German filmmaker Harun Farocki throws light on his project on labour and his passion for films
Though the Bard wrote “All the world’s a stage and the people are merely actors,” in the Elizabethan age, the lines hold true for German filmmaker Harun Farocki to this day.
The acclaimed director was in the city recently with writer, artist and wife Antje Ehmann for the video installation of his global project ‘Labour in a Single Shot’ sponsored by the Goethe-Institut.
The project, spanning 15 cities across the globe, integrates the results of research and workshops and throws light on labour – paid and unpaid, material and immaterial, traditional and contemporary – all captured in a single shot. It started off as a topic to his students in Vienna many years ago. “The challenge was to take the subject matter in a single shot,” says Farocki. “It took a long time and I was very happy with the results. Then we had the idea that we must organise a worldwide exhibition and in a certain way compare the similarities and differences of labour across the globe.”
Farocki explains that the interesting aspect is that before montage was introduced in cinema, especially in the period before the World War I, many films consisted of just one shot. “This kind of reduction is interesting since we are in a time when there are multiple cameras and computer effects. The single shot makes you look at the very essence of the location and try to tell a lot with just one shot.”
There is hardly anything as underrepresented in cinema and cinematography as labour, says Farocki. “The social aspect of labour is also a good key to a foreign country. The labour in a country gives you a deeper insight into the state in which it is in. It makes for a good topic and is quite general, informative and imaginative,” he says.
Bangalore is no new place for the 69-year-old. The veteran filmmaker first came to the city in 2008 and more recently last year for workshops. His first impression was fantastic, he says. “When I showed films here I realised the strong presence of women. Active women are a strong feature in Bangalore.”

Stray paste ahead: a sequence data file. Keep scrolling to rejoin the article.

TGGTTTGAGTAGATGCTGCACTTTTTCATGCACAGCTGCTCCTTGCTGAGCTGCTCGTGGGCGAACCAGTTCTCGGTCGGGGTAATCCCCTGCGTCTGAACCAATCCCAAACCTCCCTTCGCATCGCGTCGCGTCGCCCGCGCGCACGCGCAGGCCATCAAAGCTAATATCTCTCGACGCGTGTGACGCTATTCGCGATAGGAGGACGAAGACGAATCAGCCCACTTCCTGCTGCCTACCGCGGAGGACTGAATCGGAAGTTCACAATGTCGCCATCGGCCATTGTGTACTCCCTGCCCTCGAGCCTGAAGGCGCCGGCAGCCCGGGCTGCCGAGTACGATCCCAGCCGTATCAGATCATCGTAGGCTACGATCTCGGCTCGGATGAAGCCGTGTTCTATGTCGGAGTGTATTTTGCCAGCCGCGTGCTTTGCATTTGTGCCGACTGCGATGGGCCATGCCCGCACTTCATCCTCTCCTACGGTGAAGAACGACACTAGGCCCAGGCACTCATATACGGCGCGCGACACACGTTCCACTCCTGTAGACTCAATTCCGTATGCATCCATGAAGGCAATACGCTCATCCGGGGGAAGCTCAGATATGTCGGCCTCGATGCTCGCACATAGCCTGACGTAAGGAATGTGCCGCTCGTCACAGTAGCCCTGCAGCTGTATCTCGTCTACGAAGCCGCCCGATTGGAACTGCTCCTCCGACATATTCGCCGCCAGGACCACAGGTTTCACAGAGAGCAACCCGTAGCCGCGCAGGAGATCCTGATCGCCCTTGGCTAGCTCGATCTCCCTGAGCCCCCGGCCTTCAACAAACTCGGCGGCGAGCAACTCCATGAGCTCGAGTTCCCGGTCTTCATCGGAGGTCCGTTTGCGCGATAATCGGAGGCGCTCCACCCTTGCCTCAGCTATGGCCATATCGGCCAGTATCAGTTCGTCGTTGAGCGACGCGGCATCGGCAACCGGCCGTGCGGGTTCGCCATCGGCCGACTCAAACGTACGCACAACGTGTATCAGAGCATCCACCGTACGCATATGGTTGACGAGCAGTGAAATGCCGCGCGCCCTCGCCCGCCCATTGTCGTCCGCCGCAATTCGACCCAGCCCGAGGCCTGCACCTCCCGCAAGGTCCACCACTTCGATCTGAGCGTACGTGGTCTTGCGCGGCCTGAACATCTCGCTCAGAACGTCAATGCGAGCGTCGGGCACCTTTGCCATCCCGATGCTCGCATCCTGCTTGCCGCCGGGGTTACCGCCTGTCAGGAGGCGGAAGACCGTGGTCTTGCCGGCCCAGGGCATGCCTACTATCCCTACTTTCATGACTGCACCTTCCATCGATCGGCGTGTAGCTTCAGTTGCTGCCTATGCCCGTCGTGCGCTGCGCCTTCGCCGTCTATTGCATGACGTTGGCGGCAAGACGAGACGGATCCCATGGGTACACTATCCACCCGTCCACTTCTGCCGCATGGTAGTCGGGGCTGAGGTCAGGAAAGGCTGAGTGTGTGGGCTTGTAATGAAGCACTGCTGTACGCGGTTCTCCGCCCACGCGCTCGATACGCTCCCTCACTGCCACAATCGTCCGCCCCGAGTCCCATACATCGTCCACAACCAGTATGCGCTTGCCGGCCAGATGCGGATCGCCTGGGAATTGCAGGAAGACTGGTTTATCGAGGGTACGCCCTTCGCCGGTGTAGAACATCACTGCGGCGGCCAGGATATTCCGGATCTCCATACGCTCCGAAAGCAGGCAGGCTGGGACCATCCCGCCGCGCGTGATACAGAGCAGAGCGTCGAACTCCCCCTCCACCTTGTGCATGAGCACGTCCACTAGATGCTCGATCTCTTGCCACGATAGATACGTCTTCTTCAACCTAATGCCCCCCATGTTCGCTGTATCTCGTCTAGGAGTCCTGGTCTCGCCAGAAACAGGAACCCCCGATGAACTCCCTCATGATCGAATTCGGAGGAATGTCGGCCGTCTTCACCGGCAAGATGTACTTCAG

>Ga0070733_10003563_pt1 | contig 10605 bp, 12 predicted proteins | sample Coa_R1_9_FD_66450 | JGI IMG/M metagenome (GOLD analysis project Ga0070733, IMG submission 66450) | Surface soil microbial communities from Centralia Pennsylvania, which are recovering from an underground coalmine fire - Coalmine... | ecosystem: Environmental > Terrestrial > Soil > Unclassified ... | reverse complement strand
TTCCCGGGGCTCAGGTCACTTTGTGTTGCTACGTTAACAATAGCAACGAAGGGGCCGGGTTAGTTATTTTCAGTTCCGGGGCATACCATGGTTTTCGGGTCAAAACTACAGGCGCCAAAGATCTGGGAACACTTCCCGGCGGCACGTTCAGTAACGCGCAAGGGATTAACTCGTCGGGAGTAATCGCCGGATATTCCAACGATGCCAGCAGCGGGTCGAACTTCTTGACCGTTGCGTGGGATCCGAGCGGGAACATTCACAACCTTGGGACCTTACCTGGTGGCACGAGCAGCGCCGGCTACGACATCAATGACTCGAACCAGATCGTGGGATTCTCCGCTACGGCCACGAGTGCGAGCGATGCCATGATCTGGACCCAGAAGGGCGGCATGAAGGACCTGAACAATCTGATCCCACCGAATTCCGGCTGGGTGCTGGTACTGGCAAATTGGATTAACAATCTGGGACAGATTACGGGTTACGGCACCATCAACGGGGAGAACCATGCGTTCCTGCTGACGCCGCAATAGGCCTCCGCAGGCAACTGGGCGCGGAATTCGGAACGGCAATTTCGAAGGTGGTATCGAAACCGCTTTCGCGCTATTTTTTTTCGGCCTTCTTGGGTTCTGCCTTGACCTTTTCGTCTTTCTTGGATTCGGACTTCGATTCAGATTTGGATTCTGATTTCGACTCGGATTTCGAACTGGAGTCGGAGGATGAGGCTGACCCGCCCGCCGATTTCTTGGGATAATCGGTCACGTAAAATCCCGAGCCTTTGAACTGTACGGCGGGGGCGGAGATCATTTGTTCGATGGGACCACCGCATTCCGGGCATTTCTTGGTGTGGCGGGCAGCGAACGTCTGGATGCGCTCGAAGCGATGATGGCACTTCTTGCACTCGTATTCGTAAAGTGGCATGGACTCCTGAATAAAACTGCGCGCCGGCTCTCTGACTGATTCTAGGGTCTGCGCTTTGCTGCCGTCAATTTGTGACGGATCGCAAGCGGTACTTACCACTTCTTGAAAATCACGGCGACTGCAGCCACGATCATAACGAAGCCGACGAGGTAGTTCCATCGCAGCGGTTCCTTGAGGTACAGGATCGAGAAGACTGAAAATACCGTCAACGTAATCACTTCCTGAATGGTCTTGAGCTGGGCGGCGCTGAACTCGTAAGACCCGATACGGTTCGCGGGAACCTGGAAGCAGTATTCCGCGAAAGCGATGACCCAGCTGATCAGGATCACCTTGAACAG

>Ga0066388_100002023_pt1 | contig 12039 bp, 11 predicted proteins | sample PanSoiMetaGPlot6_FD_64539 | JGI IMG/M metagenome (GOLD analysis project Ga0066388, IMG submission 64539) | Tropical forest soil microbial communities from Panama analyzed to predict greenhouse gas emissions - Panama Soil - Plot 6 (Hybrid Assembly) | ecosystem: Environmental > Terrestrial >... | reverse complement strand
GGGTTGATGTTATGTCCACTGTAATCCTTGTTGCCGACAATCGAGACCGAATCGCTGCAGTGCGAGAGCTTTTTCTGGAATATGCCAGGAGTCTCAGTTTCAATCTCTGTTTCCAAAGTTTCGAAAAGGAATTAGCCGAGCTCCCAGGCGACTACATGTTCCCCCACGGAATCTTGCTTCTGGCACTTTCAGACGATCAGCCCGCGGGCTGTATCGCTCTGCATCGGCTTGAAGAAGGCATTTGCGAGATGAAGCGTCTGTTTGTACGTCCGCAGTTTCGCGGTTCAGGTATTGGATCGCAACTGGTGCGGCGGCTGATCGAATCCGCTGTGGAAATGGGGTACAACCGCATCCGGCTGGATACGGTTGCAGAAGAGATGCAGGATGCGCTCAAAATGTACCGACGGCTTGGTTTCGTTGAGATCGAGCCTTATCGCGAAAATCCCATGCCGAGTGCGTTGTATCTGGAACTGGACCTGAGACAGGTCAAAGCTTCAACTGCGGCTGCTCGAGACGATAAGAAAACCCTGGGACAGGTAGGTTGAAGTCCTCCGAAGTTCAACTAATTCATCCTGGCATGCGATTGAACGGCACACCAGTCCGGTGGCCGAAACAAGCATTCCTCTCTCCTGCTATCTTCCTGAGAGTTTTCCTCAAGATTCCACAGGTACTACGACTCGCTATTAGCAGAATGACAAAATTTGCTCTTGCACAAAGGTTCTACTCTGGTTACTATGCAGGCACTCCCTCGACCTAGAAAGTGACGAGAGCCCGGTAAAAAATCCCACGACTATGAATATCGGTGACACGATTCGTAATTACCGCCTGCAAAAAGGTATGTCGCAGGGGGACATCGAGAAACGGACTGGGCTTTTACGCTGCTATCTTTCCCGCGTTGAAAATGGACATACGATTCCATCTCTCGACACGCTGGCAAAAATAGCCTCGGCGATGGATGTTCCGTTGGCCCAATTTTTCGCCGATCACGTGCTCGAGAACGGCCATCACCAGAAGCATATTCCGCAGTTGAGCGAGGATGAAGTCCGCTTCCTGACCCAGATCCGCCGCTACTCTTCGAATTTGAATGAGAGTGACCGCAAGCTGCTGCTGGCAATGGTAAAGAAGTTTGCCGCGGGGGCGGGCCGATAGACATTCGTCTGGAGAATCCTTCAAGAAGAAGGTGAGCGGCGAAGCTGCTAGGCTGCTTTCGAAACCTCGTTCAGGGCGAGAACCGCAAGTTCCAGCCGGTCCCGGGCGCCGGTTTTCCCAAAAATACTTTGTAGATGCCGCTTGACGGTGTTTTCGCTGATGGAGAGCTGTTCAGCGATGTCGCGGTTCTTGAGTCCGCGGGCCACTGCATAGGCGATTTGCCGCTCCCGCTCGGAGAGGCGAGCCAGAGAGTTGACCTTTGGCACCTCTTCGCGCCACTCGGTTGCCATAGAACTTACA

Showcasing his project in Tel Aviv, Boston, Berlin and Bangalore among other places, Harun says they liked it here in Bangalore. “Since we had already been here before, it seemed like a good idea coming back, especially since Bangalore is a modern, dynamic city.”
The cinema world attracted Farocki when he was around 15. “Literature and theatre were doing big at that time and the success of the New Wave was catching on fast. Cinema was a world apart and generated a huge interest in me. The media was just expanding and television was growing. The market was out there and at that time I sensed that it would be a field where I could earn a living.”
In terms of cinematographic representation, Harun says the line between live action and animation seems to be thinning. “Earlier, there was a strong belief that once the miracle of a painting was not only that it was somehow similar to nature but also that humans have the skills to produce such an amazing representation of nature. Now the procreative capacities of people have gone to mostly animations. It seems like a huge counter-development.”
Farocki has been exposed to Indian cinema but says that he doesn’t know much about it. “I am often astonished at the high quality of drama and sentiment. At the same time, it’s amazing to see such fine technical approaches and digitalisation of works. On a parting note, Farocki tells upcoming filmmakers to find the right space to cash in on their talent. “It has become easy to make films now, but it’s very important to find your own signature and style, especially if you want to be an independent filmmaker,” he adds.
The writer, filmmaker and video artist from Czechoslovakia, presently based in Berlin, has brought out over 100 productions for television or cinema experimenting in children’s television, documentary films, film essays and story films.
The filmmaker’s project is on display up to December 14 from 2 to 8 p.m. at the Goethe-Institut/Max Mueller Bhavan on CMH Road. Call 2520 5305/6/7/8 for details.